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Palliative Care Needs of People Living in a Newly Established Informal Settlement

Martjie De Villiers, Johanna Elizabeth Maree, Corrien Van Belkum

Abstract


Evidence-based guidance for the delivery of palliative care in Africa is rare. Identifying the palliative care needs of this community could contribute evidence to guide the services provided, and could add to the body of knowledge of palliative care in Africa. Using a retrospective chart review research method, the researchers aimed to describe the palliative care needs of people using a nurse-led palliative care service situated in a newly established, underserved, informal settlement in Tshwane, Gauteng, South Africa. A quantitative inductive content analysis method was used to analyse the data. The sample realised at 48 (n = 48). The ages of patients ranged from 21 to 78 with the median age 47. Nearly half (45.9%) of the patients were functionally illiterate. The records reflected 85 different medical diagnoses and some patients suffered more than one illness. The most common diagnosis was HIV/AIDS (54.2%). Furthermore, records revealed 379 health problems, ranging from 1 to 17 per patient, with an average of 8.1. Most problems were physical symptoms (50.3%; n = 195), while 38.8 per cent (n = 147) were psychosocial problems and 9.8 per cent (n = 37) were spiritual problems. The need for pain relief (89.6%; n = 43) was the greatest, followed by the need for emotional support. Patients suffering from various medical diagnoses used the services of the palliative care clinic. Patients’ care needs revolved around relief from total pain. Therefore, nurses should become aware of the suffering of palliative patients living in resource-poor communities, and through meticulous assessment, identify their main care needs.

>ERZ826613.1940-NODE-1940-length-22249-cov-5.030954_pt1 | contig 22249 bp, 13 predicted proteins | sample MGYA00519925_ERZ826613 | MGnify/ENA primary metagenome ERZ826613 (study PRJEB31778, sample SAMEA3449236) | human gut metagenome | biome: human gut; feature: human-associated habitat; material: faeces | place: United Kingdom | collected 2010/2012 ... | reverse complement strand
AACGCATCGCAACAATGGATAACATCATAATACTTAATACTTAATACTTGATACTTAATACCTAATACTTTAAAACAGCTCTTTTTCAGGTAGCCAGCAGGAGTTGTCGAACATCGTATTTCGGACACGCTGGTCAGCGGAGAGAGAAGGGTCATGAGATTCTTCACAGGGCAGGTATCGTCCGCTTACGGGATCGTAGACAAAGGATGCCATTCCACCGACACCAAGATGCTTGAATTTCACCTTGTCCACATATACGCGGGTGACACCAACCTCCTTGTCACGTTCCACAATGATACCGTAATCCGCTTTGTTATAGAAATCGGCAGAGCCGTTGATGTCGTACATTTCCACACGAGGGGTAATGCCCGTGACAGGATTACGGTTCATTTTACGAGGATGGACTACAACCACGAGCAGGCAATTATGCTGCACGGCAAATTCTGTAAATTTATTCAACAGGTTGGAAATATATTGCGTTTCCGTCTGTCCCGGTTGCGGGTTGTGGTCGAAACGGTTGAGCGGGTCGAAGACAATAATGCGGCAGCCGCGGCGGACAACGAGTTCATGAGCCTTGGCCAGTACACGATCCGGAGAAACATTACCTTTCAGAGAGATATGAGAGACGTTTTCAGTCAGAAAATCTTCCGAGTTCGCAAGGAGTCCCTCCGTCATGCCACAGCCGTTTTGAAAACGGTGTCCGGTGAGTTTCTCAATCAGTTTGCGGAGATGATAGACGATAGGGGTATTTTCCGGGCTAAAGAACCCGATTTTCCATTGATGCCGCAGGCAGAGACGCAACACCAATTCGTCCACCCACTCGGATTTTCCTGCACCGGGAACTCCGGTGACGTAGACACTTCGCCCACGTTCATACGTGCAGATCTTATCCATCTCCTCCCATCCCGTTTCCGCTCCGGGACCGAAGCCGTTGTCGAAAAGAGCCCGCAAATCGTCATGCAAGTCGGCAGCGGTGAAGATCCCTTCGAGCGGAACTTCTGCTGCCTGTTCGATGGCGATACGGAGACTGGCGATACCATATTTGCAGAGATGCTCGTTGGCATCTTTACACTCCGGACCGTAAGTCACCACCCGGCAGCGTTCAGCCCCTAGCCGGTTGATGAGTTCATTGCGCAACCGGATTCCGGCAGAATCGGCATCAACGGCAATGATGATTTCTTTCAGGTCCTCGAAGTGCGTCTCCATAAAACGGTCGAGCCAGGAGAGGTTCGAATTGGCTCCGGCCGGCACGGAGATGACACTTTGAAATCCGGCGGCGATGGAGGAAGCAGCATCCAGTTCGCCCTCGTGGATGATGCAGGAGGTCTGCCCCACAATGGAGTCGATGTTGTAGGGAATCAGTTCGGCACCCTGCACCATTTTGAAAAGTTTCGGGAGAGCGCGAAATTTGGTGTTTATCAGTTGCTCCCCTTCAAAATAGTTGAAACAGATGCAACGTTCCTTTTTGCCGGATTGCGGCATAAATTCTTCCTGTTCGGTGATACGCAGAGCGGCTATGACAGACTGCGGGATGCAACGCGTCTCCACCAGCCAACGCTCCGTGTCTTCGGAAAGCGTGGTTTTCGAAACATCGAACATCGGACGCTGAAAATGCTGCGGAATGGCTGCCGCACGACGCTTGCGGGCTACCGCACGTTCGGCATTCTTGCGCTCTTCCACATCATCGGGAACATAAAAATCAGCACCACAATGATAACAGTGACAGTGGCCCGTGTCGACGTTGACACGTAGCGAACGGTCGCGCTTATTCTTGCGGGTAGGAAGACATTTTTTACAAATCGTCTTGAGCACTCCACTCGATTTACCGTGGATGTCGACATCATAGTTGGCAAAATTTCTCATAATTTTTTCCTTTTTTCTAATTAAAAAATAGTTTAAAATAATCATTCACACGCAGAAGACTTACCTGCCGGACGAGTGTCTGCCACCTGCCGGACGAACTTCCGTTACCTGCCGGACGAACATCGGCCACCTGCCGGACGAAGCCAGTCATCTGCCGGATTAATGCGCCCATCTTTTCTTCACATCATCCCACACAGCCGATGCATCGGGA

Keywords


palliative care; palliative care needs; most prevalent problem; resource-poor community

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DOI: https://doi.org/10.25159/2520-5293/2872